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Bloated and Breathless: The Connection Between Bloat and COPD

COPD Basics

June 11, 2024

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Photography by Lilith Matevosyan/Stocksy United

Photography by Lilith Matevosyan/Stocksy United

by Beth Ann Mayer


Medically Reviewed by:

Thomas Johnson, PA-C


by Beth Ann Mayer


Medically Reviewed by:

Thomas Johnson, PA-C


Bloating is a lesser-known symptom of COPD. Here are a few ways you can manage this uncomfortable issue.

Breathing, not digestive issues, is usually the main focus in COPD care. But gastrointestinal (GI) symptoms are common in people with COPD and have the potential to worsen as the disease progresses.

Why does that matter? Bloating can be painful and uncomfortable.

“Chronic pain from bloating can interfere with sleep, with eating enough, with travel in airplanes or to higher altitudes, and with the general enjoyment of life,” said David D. Clarke, MD, a clinical assistant professor of gastroenterology emeritus at Oregon Health & Science University in Portland, Oregon.  

Clarke adds that you might feel severe cramping or like your stomach is stretching. It can even make it more challenging to breathe.

Understanding why COPD may increase your odds of experiencing GI discomfort, particularly bloat, and how to cope is important so that you can take care of yourself and enjoy activities you love.

I spoke with Clarke and other doctors who shared ways COPD can cause or worsen bloating and practical tips to reduce and prevent pain.

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How does COPD cause bloat?

Consuming gassy foods like cruciferous vegetables, beans, and carbonated drinks can cause bloating in anyone. However, COPD can contribute to this uncomfortable symptom.

One study published in 2021 shows that GI symptoms are common in people with COPD and get worse as the disease progresses. Reasons include:

  • airflow obstructions
  • shallow breathing
  • treatments for COPD and related conditions, like steroids or CPAP machines
  • diet and how quickly you eat
  • decreased physical activity

Airflow obstructions

“People with COPD often trap air in their stomachs and intestines,” said Nadeem Ali, MD, a pulmonologist at Meridian Health. “This trapped air causes the abdomen to shrink, leading to a feeling of fullness and discomfort.”

Shallow breathing

COPD also forces your body to take shallow breaths, which can also play a role.

“People with COPD sometimes tend to take shallow, frequent breaths, which may also lead to air swallowing, known as aerophagia,” said Bharat Pothuri, MD, a gastroenterologist at Memorial Hermann Hospital in Houston, Texas.

“People with COPD have elongated, expanded lungs, which can flatten the diaphragm. By doing this, it can push the upper digestive system forward, leading to abdominal distension,” he said.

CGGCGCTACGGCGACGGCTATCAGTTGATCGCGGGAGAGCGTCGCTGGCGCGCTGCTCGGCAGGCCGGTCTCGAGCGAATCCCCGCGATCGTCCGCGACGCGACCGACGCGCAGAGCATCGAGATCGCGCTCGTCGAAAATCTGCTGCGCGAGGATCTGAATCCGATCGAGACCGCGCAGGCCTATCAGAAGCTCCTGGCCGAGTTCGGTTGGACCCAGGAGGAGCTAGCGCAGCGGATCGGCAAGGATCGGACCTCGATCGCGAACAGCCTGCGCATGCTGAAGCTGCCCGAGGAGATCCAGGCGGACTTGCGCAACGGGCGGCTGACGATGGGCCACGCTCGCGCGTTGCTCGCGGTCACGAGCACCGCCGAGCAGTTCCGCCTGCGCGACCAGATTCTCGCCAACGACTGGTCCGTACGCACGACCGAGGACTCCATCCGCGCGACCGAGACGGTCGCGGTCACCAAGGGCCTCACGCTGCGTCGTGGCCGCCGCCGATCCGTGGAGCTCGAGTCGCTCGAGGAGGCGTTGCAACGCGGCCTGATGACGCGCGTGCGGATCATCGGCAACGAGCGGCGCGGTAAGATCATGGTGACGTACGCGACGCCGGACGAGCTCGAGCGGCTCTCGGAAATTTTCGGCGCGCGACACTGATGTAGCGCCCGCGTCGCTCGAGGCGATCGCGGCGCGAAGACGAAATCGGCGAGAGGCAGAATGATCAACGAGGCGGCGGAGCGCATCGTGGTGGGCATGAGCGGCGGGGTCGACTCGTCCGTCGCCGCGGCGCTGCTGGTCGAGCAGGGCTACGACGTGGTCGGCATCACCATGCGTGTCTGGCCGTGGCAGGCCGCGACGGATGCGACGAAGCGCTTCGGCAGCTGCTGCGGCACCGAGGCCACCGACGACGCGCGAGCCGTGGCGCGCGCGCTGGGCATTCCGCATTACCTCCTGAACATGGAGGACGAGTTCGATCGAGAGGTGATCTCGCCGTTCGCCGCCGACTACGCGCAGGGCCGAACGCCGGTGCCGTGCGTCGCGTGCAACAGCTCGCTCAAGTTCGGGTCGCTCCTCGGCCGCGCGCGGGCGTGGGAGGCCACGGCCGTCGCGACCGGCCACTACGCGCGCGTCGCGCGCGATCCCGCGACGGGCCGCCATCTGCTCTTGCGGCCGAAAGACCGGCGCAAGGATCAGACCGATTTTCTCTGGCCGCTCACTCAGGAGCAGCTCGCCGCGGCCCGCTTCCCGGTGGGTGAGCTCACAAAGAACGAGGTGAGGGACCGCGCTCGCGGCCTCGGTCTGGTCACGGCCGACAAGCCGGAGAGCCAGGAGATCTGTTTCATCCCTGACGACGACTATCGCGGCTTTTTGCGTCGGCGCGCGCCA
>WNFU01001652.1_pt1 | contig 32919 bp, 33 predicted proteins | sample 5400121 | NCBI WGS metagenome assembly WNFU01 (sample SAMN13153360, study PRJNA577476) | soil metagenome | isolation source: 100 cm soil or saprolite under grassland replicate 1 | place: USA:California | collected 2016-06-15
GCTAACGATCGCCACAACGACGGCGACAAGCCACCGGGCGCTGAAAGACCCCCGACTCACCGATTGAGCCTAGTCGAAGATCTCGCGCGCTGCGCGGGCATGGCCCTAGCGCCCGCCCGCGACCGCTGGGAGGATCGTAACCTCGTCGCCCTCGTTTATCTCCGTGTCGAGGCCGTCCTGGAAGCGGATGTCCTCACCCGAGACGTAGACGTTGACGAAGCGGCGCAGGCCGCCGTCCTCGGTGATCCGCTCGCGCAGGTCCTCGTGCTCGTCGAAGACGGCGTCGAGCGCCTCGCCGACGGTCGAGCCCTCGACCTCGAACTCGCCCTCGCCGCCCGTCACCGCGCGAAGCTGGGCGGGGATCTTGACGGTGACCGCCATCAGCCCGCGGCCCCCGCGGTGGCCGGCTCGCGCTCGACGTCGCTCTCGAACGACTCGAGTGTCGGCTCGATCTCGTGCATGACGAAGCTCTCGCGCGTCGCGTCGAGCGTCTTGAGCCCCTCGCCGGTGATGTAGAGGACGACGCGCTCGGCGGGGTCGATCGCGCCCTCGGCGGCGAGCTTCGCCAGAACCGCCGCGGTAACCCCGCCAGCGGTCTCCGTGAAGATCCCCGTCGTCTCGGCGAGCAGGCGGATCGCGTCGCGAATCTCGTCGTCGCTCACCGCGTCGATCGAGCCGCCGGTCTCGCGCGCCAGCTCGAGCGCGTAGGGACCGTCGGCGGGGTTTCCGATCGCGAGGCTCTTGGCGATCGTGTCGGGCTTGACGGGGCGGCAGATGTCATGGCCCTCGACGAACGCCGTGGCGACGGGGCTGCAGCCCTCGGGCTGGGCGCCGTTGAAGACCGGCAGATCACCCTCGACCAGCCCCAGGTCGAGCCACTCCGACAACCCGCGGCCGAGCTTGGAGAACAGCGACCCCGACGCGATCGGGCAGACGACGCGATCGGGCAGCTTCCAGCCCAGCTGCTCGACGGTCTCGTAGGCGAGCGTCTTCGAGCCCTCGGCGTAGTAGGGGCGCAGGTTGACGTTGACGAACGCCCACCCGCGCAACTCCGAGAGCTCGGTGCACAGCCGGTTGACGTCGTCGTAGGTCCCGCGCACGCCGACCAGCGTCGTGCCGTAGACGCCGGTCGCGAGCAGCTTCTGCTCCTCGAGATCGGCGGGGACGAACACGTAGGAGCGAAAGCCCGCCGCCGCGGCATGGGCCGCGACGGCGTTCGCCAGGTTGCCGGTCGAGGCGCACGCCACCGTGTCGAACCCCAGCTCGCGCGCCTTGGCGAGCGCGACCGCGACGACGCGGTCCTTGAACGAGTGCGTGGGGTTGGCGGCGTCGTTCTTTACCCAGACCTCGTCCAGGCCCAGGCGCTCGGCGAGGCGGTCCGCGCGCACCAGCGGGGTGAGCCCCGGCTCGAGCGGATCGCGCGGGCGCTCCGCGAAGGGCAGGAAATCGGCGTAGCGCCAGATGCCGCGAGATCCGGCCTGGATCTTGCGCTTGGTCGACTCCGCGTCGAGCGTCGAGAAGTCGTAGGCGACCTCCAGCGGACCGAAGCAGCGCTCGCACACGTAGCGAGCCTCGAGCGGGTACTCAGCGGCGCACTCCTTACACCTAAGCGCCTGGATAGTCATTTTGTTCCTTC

Abdominal distension is the feeling of a swollen abdomen from air buildup, which can cause bloating.

Research, like a 2022 study including more than 500 people, shows an overlap between COPD and obstructive sleep apnea, a condition that can cause you to stop breathing while sleeping. A continuous positive airway pressure (CPAP) machine can reduce sleep apnea risks but might also increase bloating.

“Air from the machine can get sequestered in the stomach and cause bloating,” Pothuri said.

Treatments for COPD

To manage COPD itself, your doctor may prescribe steroids to reduce inflammation and clear your airways.

“A combination of this and increased food intake secondary to steroids can lead to bloating,” Pothuri said.

Diet and exercise

Foods like gassy veggies (think cabbage and broccoli) and bubbly drinks like soda and even seltzer can especially increase the odds of GI problems. Eating any food too quickly can as well.

While exercise is recommended for COPD, shortness of breath may leave you feeling like you need to move less because physical activity is challenging. Pothuri said that can increase your chances of GI issues, including bloating and constipation.

“All of these symptoms may be worsened if the patient has underlying digestive disorders, such as inflammatory bowel disease, irritable bowel syndrome, lactose intolerance, gastroparesis, or celiac disease,” Pothuri said.

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Tips for busting bloat

The odds of experiencing bloating when managing COPD may be higher but aren’t guaranteed. Thankfully, there are ways to reduce your discomfort if you do become bloated.

By taking a few preventive and pain-relieving steps, you can focus on the activities that bring you joy and the people you love instead of belly bloat.